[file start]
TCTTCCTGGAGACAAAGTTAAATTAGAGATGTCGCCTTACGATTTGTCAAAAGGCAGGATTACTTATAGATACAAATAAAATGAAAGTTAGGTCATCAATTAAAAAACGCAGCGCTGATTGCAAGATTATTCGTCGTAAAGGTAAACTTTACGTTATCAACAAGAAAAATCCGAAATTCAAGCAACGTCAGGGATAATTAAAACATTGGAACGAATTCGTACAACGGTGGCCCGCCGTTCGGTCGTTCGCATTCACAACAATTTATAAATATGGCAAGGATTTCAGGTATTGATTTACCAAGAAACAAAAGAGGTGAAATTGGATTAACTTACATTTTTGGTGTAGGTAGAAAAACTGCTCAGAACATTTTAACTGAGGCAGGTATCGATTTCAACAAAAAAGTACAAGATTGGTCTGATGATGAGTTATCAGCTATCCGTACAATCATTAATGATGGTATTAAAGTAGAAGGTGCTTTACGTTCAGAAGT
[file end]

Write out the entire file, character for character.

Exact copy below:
TCTTCCTGGAGACAAAGTTAAATTAGAGATGTCGCCTTACGATTTGTCAAAAGGCAGGATTACTTATAGATACAAATAAAATGAAAGTTAGGTCATCAATTAAAAAACGCAGCGCTGATTGCAAGATTATTCGTCGTAAAGGTAAACTTTACGTTATCAACAAGAAAAATCCGAAATTCAAGCAACGTCAGGGATAATTAAAACATTGGAACGAATTCGTACAACGGTGGCCCGCCGTTCGGTCGTTCGCATTCACAACAATTTATAAATATGGCAAGGATTTCAGGTATTGATTTACCAAGAAACAAAAGAGGTGAAATTGGATTAACTTACATTTTTGGTGTAGGTAGAAAAACTGCTCAGAACATTTTAACTGAGGCAGGTATCGATTTCAACAAAAAAGTACAAGATTGGTCTGATGATGAGTTATCAGCTATCCGTACAATCATTAATGATGGTATTAAAGTAGAAGGTGCTTTACGTTCAGAAGT